• author: Nick Chapsas

How Microsoft Addressed Feedback and Improved the Time Provider in .NET 8

Hello everybody! I'm Nick, and in this video, I'm going to show you how one of the most anticipated features of .NET 8 has changed based on the criticism and feedback we received. The time provider, a long overdue feature, has been revamped and improved by Microsoft. Let's dive into what the type is, how it was originally supposed to work, why it had some flaws, and how we, as a community, helped fix it.

Introduction to the Problem

When working with the time provider in .NET, we encountered a common issue. The system clock, which the time provider relied on, created a hard dependency that made it difficult to unit test our code. As a result, our tests would pass or fail based on the specific time they were run, compromising the integrity of our testing process.

Historically, to solve this problem, developers would create their own clock or system clock interface and inject it into their code. This allowed for easy mocking and changing the behavior of returning the current time during testing. However, there was no universal solution provided by the Base Class Library (BCL) in .NET.

Microsoft's Initial Approach

Microsoft introduced the time provider as an abstract class called "TimeProvider" instead of opting for an interface. This approach had its own shortcomings, though.

One major problem was that the constructor of the time provider required a parameter called "Frequency," which was not intuitive unless you understood the implementation details of the clock. This made initialization for testing purposes more complicated than necessary.

Additionally, all the members of the time provider class were abstract, which required developers to implement all the methods even if they only needed the default implementation of the system clock. This caused confusion and added unnecessary complexity.

Furthermore, Microsoft chose to use properties such as UTC now and local now, similar to how properties are implemented in the DateTime class. While this consistency had some benefits, it deviated from the recommended approach of using methods for this type of functionality.

Microsoft's Response to Feedback

Thankfully, Microsoft listened to user feedback and made significant improvements to the time provider in .NET 8. Let's explore the changes they implemented.

Constructor Improvements

The first improvement was addressing the unnecessary complexity of the time provider's constructor. Microsoft removed the parameterized constructor and replaced it with a protected parameter-less constructor. This change simplified the initialization process and made it more intuitive.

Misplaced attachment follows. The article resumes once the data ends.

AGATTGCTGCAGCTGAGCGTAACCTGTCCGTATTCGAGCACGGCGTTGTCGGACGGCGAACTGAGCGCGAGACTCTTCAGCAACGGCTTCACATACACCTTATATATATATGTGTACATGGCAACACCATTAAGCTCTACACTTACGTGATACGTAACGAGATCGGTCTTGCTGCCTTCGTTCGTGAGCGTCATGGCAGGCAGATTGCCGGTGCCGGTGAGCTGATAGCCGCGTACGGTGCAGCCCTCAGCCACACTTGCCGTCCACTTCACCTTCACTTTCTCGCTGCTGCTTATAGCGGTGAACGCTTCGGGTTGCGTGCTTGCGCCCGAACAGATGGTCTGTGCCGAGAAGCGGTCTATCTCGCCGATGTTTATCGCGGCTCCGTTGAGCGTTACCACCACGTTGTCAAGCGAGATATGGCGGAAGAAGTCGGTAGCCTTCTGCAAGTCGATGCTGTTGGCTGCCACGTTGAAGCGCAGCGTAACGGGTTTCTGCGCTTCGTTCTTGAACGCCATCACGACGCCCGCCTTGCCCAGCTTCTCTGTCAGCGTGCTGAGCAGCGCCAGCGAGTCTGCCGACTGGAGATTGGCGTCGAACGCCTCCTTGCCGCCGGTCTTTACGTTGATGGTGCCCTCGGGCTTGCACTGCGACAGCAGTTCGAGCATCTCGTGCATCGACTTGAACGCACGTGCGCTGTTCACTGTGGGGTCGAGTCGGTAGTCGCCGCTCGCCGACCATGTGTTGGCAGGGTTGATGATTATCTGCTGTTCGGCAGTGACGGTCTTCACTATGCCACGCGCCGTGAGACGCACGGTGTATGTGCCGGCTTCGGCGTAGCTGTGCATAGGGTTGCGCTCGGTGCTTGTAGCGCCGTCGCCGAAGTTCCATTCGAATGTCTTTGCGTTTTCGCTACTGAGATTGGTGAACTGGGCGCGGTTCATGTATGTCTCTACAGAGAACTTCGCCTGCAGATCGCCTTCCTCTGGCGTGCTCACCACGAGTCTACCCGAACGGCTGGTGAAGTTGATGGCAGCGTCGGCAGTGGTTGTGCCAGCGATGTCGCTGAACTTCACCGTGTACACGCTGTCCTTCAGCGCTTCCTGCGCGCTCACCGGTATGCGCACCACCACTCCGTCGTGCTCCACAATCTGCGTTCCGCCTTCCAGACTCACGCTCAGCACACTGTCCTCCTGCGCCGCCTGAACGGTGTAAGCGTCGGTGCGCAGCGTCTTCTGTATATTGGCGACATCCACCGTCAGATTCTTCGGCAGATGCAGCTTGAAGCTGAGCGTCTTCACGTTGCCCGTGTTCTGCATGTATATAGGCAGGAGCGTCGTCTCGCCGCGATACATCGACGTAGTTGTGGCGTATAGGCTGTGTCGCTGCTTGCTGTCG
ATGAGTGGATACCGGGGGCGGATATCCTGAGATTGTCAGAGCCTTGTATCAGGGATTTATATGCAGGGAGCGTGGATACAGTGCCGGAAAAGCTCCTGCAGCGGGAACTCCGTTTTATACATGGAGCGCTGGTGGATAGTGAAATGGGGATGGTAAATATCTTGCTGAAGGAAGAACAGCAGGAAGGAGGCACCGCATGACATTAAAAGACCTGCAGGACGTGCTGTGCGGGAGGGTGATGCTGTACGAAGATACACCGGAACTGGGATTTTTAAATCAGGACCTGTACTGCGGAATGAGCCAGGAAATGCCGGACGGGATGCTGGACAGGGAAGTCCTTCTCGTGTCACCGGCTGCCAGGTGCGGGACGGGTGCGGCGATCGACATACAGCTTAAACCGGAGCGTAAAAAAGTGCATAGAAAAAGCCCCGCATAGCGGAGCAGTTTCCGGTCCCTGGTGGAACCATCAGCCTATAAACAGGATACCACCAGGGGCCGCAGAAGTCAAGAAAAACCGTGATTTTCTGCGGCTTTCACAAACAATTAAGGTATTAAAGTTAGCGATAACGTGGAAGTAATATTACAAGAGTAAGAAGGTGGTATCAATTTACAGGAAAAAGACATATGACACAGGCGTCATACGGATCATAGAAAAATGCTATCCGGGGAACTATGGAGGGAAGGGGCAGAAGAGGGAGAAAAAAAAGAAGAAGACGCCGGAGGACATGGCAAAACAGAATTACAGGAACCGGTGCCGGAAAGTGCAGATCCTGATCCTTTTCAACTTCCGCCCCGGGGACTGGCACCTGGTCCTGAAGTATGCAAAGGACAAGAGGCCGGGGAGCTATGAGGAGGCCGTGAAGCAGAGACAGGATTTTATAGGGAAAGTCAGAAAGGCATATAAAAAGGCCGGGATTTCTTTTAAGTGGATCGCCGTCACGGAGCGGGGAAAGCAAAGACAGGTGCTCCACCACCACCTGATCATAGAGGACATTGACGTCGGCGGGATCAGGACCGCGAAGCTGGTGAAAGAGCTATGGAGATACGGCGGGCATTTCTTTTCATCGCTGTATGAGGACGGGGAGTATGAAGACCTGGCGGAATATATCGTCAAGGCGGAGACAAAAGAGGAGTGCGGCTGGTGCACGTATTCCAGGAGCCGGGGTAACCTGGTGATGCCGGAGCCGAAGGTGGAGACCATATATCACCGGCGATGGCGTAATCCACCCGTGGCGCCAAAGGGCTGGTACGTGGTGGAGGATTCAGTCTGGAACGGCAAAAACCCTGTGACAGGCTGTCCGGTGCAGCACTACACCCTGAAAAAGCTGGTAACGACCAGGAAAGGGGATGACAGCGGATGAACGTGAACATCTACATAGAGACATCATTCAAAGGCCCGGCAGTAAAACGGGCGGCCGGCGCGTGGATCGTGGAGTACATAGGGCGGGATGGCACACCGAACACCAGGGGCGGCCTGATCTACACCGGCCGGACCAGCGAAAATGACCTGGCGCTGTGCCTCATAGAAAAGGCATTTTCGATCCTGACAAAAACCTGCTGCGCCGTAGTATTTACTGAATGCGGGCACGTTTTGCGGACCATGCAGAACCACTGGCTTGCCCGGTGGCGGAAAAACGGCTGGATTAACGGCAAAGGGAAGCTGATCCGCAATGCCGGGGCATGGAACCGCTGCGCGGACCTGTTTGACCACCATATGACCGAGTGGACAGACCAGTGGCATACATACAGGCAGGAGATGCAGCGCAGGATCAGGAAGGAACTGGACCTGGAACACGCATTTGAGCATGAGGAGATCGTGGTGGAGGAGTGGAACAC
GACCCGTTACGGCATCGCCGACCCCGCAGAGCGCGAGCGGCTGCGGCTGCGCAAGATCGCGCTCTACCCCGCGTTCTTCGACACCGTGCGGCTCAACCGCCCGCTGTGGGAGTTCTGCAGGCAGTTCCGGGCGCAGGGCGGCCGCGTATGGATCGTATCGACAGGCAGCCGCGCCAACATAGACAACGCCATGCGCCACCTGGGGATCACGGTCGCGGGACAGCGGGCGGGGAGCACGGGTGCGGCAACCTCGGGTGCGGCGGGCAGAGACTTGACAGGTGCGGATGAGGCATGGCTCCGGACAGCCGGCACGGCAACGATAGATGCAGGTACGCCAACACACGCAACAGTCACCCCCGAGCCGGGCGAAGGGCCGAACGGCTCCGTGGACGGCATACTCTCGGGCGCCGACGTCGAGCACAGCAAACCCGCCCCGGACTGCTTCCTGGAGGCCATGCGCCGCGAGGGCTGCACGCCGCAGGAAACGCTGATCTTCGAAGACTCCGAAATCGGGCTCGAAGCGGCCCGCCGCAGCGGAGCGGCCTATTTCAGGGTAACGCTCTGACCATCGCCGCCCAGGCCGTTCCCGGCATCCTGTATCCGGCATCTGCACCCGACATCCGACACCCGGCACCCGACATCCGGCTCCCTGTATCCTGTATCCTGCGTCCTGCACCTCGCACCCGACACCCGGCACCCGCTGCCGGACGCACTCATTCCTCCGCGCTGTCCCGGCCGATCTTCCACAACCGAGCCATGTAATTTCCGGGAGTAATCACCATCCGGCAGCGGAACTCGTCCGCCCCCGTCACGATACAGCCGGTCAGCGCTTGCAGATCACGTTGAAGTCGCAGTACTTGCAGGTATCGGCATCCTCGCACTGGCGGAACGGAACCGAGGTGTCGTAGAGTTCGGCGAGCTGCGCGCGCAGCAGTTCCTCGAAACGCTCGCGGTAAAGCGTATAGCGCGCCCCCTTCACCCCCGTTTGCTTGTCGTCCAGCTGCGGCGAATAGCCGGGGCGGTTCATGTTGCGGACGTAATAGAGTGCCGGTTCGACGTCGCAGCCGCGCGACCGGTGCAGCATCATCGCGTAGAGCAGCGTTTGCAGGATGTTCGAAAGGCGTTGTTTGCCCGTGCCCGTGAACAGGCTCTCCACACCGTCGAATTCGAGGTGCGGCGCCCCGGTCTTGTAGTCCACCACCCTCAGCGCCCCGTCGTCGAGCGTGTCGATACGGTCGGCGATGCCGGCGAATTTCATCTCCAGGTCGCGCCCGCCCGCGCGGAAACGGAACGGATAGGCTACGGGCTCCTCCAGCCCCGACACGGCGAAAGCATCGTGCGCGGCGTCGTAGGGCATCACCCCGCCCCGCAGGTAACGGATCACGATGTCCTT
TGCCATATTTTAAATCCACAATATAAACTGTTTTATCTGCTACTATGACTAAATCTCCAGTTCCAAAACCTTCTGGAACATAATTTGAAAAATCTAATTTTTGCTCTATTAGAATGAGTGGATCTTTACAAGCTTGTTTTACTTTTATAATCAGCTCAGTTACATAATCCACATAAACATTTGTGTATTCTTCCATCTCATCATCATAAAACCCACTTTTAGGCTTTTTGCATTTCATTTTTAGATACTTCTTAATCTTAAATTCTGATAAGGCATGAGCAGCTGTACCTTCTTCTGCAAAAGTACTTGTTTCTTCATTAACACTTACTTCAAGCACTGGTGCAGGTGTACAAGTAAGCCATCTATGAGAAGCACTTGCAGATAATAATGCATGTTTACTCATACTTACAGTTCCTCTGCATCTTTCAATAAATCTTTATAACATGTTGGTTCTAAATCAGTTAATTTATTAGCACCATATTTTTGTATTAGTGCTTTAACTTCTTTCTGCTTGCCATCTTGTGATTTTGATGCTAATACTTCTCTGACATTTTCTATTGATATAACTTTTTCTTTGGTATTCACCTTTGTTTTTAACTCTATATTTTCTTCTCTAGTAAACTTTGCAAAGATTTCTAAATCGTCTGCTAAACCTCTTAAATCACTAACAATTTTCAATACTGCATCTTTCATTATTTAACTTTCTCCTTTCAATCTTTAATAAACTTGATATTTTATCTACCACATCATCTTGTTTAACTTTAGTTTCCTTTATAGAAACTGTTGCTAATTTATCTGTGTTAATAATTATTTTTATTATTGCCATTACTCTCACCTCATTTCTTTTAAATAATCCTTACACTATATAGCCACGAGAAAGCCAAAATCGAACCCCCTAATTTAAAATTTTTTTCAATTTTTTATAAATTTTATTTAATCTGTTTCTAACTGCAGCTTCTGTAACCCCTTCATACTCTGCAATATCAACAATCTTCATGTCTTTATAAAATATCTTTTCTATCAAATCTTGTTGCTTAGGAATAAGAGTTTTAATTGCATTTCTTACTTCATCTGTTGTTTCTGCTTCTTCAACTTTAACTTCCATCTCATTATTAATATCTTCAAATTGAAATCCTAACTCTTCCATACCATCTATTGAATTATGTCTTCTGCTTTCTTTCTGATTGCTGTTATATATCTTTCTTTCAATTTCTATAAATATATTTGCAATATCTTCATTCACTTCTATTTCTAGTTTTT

Virtual Members with Default Implementations

Another significant change was turning the abstract members of the time provider into virtual members with default implementations. This made the implementation more flexible and reduced the burden of having to override unnecessary methods. Developers could now override only the methods they needed to implement in their own versions of the time provider.

Clear Method for Timezone Info

One noticeable change in the updated time provider was the conversion of the "LocalTimeZoneInfo" property into a clear method. Although the implementation remained the same behind the scenes, this change made it more explicit and aligned with proper method signatures. It also made mocking easier for testing purposes.

The Simplified Implementation

With these improvements in mind, let's look at how the new time provider can be used in your code. Here's an example of how you can update your code to leverage the updated time provider:

publicclassIngredientService{privatereadonlyTimeProvider_timeProvider;publicIngredientService(TimeProvidertimeProvider){_timeProvider=timeProvider;}publicstringGetMessageBasedOnTime(){varcurrentTime=_timeProvider.GetUtcNow();// Generate message based on current timereturnmessage;}}

As you can see, the dependency on the system clock has been replaced with the time provider, making the code more testable. You can now easily mock the time provider and control the behavior of returning the current time during testing.

The Power of Community Feedback

The improvements made to the time provider were a direct result of community feedback and collaboration. By raising our concerns, challenging the existing implementation, and providing suggestions, we were able to influence the changes made by Microsoft.

It's crucial for developers to engage with the community and actively participate in discussions and issue reporting on platforms like GitHub. By expressing our opinions and sharing our real-world experiences, we can bridge the gap between how Microsoft perceives things and how we, as developers, perceive them.

Your Opinion Matters

Now, I want to hear from you. What do you think about the changes made to the time provider in .NET 8? Do you believe it should have been an interface from the beginning? Should it have remained a property rather than a method? Share your thoughts in the comments below and let's continue the discussion!


In conclusion, Microsoft's response to feedback regarding the time provider in .NET 8 demonstrates their commitment to improving their products based on user input. By addressing the shortcomings and implementing valuable changes, they have made the time provider more robust and developer-friendly.

As developers, it's essential to voice our opinions and actively engage with the community and the products we use. Together, we can shape the future of .NET and ensure that it meets our needs and expectations.

Thank you for watching, and as always, keep coding! Don't forget to subscribe for more content and check out my courses on dumbtrain.com for additional training.

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